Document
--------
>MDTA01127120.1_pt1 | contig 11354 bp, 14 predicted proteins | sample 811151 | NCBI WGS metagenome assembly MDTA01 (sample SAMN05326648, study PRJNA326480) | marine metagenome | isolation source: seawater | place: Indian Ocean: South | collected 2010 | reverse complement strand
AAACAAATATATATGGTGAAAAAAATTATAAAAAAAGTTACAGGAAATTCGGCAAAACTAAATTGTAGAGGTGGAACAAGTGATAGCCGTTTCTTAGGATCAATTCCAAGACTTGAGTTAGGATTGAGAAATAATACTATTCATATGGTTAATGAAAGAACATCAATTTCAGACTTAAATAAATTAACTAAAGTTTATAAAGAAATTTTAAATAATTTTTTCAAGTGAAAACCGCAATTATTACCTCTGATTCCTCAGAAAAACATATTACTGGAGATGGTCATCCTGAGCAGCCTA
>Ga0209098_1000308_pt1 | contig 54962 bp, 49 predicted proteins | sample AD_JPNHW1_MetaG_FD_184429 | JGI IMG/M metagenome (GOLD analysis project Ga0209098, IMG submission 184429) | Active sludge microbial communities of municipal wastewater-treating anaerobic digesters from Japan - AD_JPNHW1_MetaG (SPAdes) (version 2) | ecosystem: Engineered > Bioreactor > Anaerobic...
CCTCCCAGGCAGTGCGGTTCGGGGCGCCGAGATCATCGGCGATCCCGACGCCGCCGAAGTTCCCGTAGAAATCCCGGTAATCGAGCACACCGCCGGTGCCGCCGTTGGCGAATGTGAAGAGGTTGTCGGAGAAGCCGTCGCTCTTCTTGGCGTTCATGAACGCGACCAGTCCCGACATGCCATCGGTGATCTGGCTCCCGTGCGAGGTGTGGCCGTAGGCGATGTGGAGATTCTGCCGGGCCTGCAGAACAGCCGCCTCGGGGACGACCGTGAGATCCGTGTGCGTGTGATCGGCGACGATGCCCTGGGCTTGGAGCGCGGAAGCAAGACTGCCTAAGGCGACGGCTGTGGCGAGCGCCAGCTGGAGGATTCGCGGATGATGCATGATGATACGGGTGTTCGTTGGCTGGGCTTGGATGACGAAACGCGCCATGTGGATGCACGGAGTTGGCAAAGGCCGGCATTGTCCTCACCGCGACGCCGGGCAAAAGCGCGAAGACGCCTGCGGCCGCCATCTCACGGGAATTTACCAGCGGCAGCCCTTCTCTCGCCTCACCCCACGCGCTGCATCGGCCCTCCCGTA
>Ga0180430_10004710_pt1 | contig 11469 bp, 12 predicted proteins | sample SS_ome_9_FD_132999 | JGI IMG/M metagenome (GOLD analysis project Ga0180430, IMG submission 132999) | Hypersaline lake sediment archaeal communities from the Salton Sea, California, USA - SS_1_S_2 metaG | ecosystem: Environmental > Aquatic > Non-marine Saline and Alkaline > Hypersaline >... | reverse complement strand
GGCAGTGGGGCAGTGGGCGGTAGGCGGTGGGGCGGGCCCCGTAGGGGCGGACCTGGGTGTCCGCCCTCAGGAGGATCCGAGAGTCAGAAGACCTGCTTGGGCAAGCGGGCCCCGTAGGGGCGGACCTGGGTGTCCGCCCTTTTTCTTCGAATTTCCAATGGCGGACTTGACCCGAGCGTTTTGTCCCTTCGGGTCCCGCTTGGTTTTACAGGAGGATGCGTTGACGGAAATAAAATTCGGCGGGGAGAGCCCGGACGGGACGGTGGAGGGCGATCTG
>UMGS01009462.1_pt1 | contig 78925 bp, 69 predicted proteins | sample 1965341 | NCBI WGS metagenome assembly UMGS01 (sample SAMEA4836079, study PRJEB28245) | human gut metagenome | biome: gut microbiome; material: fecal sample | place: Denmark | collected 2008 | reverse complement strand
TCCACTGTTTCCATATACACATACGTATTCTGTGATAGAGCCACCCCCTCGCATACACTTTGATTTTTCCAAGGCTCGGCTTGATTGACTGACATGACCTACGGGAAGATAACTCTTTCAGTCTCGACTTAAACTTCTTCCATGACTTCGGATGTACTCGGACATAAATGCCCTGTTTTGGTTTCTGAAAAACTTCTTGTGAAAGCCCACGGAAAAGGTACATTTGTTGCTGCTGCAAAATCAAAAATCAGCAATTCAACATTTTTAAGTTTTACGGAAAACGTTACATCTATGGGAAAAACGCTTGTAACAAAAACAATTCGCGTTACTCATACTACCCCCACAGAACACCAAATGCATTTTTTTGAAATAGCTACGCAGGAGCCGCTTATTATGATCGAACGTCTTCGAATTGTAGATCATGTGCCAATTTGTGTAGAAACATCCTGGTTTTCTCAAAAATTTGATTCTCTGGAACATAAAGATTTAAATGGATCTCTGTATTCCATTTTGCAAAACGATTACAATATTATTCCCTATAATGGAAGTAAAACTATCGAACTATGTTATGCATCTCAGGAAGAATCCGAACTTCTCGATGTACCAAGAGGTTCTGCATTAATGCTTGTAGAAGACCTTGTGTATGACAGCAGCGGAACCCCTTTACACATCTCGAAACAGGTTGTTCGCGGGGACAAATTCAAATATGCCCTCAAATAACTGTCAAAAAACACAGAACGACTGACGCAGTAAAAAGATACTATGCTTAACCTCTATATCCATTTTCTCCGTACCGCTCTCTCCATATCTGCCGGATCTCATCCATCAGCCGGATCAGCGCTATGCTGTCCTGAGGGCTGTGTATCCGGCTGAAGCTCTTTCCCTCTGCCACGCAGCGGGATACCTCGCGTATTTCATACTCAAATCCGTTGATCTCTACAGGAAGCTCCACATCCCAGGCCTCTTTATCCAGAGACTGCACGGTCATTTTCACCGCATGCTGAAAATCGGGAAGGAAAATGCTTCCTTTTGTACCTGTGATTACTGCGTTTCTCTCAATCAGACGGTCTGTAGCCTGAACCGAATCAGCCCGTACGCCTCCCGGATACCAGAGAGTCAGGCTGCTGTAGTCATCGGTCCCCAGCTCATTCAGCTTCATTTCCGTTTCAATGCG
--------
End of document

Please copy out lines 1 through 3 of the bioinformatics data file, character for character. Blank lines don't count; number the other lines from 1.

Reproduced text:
>MDTA01127120.1_pt1 | contig 11354 bp, 14 predicted proteins | sample 811151 | NCBI WGS metagenome assembly MDTA01 (sample SAMN05326648, study PRJNA326480) | marine metagenome | isolation source: seawater | place: Indian Ocean: South | collected 2010 | reverse complement strand
AAACAAATATATATGGTGAAAAAAATTATAAAAAAAGTTACAGGAAATTCGGCAAAACTAAATTGTAGAGGTGGAACAAGTGATAGCCGTTTCTTAGGATCAATTCCAAGACTTGAGTTAGGATTGAGAAATAATACTATTCATATGGTTAATGAAAGAACATCAATTTCAGACTTAAATAAATTAACTAAAGTTTATAAAGAAATTTTAAATAATTTTTTCAAGTGAAAACCGCAATTATTACCTCTGATTCCTCAGAAAAACATATTACTGGAGATGGTCATCCTGAGCAGCCTA
>Ga0209098_1000308_pt1 | contig 54962 bp, 49 predicted proteins | sample AD_JPNHW1_MetaG_FD_184429 | JGI IMG/M metagenome (GOLD analysis project Ga0209098, IMG submission 184429) | Active sludge microbial communities of municipal wastewater-treating anaerobic digesters from Japan - AD_JPNHW1_MetaG (SPAdes) (version 2) | ecosystem: Engineered > Bioreactor > Anaerobic...